Seven surprising superfoods

August 05 2016

Move over blueberries, kale and quinoa – there's a new crew of 'superfoods' in town. Sure, the former are still hugely beneficial to our bodies when consumed in their most natural state, but since their arrival on the superfood scene many other fruits, vegetables, grains and proteins have proven their worth in the health stakes.

Discover some of the more unusual foods (well, we'd never heard of a few of them!) that are worth hunting down for their natural healing properties, as well as some more common foods that are surprisingly good for us too.

Superfoods you may not have heard of...


Moringa Oleifera, most commonly known as Moringa, is a green and leafy plant originating from India, Pakistan, and Nepal. In those regions it's been used to prevent diabetes, liver and heart disease, as well as treat respiratory and digestive problems. Moringa leaves, which are most often dried, powdered and then drunk with hot water, are also an anti-inflammatory, can help maintain healthy levels of cholesterol and even purify dirty water. The plant is an incredible source of vitamin A vitamin C and calcium. The plant contains more iron than spinach and even more potassium than a banana. So yes, Moringa is definitely something worth hunting down at your local health food shop.


Picked from the Japanese ume tree, umeboshi are pickled fruits that, despite their extreme acidity, have an alkalinizing effect on the body. This effect relieves fatigue, hangovers, nausea and vomiting, diarrhoea, and symptoms of the common cold. These salty but tangy pickled plums also stimulate digestion and help to remove toxins from the body. Known as the aspirin of the Far East, umeboshi acts as a reliable preventative for many other ailments too. Consume it chopped in stir fries, in curries or simply spread it on toast.

Pitaya (ok, dragon fruit)

Grown mostly in South America and South East Asia, dragon fruit (also known as pitaya) are jam-packed with vitamins, minerals and health-boosting properties. What exactly? Dragon fruits contain vitamins C, B1, B2, and B3, and minerals including calcium, phosphorus and iron. The scary-looking fruit (hence the name) are high in fibre and help digestion, constipation and also help to control the body's blood sugar levels. A great source of monounsaturated fat, dragon fruit help lower bad cholesterol levels and keep your heart healthy as a result. Along with all of that, the fruit is an anti-inflammatory and is a great way of reducing the redness of acne and sunburn when applied directly to the skin.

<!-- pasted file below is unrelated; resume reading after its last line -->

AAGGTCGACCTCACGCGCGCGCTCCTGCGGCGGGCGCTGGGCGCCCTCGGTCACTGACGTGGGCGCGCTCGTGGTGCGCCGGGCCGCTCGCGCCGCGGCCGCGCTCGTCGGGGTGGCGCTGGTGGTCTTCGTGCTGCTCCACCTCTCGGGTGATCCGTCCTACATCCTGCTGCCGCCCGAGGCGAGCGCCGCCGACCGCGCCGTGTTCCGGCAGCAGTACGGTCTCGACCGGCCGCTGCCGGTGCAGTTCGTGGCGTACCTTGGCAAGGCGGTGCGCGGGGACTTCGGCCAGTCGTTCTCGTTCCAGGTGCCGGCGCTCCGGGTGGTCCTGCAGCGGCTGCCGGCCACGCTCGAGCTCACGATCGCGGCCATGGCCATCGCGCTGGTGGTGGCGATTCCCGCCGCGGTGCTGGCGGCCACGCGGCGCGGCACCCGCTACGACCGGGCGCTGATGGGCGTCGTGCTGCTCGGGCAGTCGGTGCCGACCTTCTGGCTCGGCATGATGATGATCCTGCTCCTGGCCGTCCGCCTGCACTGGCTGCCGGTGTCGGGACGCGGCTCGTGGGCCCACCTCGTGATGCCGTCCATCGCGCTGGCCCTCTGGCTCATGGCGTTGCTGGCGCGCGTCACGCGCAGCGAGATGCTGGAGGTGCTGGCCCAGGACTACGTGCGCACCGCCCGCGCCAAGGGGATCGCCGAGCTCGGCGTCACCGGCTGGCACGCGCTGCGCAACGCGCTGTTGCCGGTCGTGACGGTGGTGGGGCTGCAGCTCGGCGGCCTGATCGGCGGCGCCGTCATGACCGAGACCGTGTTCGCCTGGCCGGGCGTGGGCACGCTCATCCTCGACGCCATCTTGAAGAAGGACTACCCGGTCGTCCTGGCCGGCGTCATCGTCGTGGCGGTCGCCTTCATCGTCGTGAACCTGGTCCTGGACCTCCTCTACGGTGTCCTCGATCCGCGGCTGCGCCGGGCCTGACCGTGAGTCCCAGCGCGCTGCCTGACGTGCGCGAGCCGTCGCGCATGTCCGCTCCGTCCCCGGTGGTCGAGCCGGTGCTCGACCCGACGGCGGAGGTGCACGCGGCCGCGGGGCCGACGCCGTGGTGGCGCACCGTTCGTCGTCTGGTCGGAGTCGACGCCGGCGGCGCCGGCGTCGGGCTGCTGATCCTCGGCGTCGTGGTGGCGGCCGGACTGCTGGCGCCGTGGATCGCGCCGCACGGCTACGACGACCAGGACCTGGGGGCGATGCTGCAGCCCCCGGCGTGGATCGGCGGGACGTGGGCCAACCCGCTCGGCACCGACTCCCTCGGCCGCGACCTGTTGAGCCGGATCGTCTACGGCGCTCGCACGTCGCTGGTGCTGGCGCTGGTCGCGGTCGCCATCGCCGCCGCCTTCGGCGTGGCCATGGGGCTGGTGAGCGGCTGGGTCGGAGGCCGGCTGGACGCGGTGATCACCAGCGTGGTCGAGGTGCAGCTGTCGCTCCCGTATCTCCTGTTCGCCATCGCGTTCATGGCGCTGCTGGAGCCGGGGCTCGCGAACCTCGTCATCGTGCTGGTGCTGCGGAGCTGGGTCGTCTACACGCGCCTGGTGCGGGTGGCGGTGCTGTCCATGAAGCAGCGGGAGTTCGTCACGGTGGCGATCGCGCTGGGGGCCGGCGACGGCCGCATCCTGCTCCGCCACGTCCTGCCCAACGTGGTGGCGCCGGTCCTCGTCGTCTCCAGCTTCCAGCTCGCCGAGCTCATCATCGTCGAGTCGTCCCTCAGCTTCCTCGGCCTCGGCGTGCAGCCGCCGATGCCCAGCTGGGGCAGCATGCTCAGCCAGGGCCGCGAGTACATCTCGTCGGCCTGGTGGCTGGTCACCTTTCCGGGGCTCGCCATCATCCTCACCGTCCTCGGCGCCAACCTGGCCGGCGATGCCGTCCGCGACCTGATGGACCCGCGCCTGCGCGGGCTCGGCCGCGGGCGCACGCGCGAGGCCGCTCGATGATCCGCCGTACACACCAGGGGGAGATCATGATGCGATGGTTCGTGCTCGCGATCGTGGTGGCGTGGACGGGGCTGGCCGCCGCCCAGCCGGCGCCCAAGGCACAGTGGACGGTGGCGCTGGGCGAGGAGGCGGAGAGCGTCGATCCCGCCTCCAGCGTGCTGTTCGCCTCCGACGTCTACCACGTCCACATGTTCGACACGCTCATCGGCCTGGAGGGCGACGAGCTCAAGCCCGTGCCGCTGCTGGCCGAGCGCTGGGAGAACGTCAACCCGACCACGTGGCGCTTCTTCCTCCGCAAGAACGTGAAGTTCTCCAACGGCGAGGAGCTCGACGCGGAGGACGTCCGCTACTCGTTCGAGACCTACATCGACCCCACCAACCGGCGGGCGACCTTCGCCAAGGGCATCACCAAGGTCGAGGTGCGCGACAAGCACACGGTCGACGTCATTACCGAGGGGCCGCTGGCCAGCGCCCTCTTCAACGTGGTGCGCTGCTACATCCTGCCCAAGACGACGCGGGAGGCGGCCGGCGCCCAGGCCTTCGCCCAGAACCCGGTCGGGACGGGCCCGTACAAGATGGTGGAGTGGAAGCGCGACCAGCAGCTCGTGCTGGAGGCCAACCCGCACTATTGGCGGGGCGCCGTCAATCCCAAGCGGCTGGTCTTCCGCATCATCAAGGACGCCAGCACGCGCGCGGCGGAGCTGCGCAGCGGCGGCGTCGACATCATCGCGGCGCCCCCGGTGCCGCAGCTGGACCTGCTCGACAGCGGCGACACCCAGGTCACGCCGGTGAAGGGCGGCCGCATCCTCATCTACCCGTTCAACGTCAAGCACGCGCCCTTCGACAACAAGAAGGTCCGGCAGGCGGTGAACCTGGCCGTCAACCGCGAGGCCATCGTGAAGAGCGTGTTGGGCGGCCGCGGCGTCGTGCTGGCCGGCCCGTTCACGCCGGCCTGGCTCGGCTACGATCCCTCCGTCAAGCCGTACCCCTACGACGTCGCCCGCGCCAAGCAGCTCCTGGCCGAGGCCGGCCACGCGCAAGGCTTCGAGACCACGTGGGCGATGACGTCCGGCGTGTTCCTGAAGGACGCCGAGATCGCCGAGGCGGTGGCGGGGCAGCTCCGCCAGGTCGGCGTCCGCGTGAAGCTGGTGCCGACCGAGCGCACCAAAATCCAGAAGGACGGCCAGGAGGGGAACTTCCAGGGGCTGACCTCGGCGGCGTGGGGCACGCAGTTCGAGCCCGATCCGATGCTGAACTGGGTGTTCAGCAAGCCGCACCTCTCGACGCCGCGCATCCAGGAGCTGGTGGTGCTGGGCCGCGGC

Oca, which is also known as oxalis tuberosa and New Zealand yam, is primarily grown in the South American countries Bolivia, Chile, Peru, Colombia and Argentina. Like a potato, oca is a tuber (the part of a plant that stores nutrients) that grows from the ground. Though it's a great source of carbohydrate, like a potato also, oca offers a shed-load more health benefits. Rich in phosphorus, iron and amnio acids that improve the condition of hair, nails and skin, oca also contains pro-vitamin A, vitamin B6 and plenty of potassium. If you're wondering where New Zealand comes into it (see above), oca has been a firm favourite with the family at dinner times for years and is often simply referred to as a yam there.

And some common foods that you didn’t know were so super...


Though very popular back in Sixties and Seventies, liver is very low on the list of our favourite proteins these days. And now that other sources are now readily available, like salmon, tuna, chicken and steak, liver is often overlooked when walking down the fresh meat and poultry aisle. Along with vast quantities of vitamin A and B, liver contains minerals such as iron, copper, chromium, phosphorous and zinc – yes, the purplish slippery stuff contains more nutrients than most fruit or vegetables out there. That incredible combination of vitamins and minerals helps with fatigue and is ideal for boosting energy levels. So, that dinnertime staple from the past should really be something you put on your plate now.


Germany’s classic dish of pickled cabbage is decidedly more nutritious than it first appears. Thanks to the probiotic organisms created by the pickling process, the zingy Bratwurst accompaniment is highly beneficial to both the digestive and immune systems. A great source of fiber, sauerkraut also contains a variety of vitamins including vitamin A, C, K and many B vitamins. Mineral-wise, a medley of copper, calcium and iron, to name just a few, make the dish a fantastic source of protein too. Who would have thought it, huh?


The oh-so hot condiment most often served with Japanese food boasts many super powers. Firstly, the potent root, which is often found in paste form, contains antimicrobial agents, which kills off bacteria. This is why wasabi paste is most famously served with raw fish – any bacteria on the fish is eliminated when mixed with wasabi. Its anti-bacterial properties can aid the symptoms of the common cold, clear up sinusitis, relieve diarrhea and, more seriously, even stop clotting of the blood thus preventing strokes and heart attacks.

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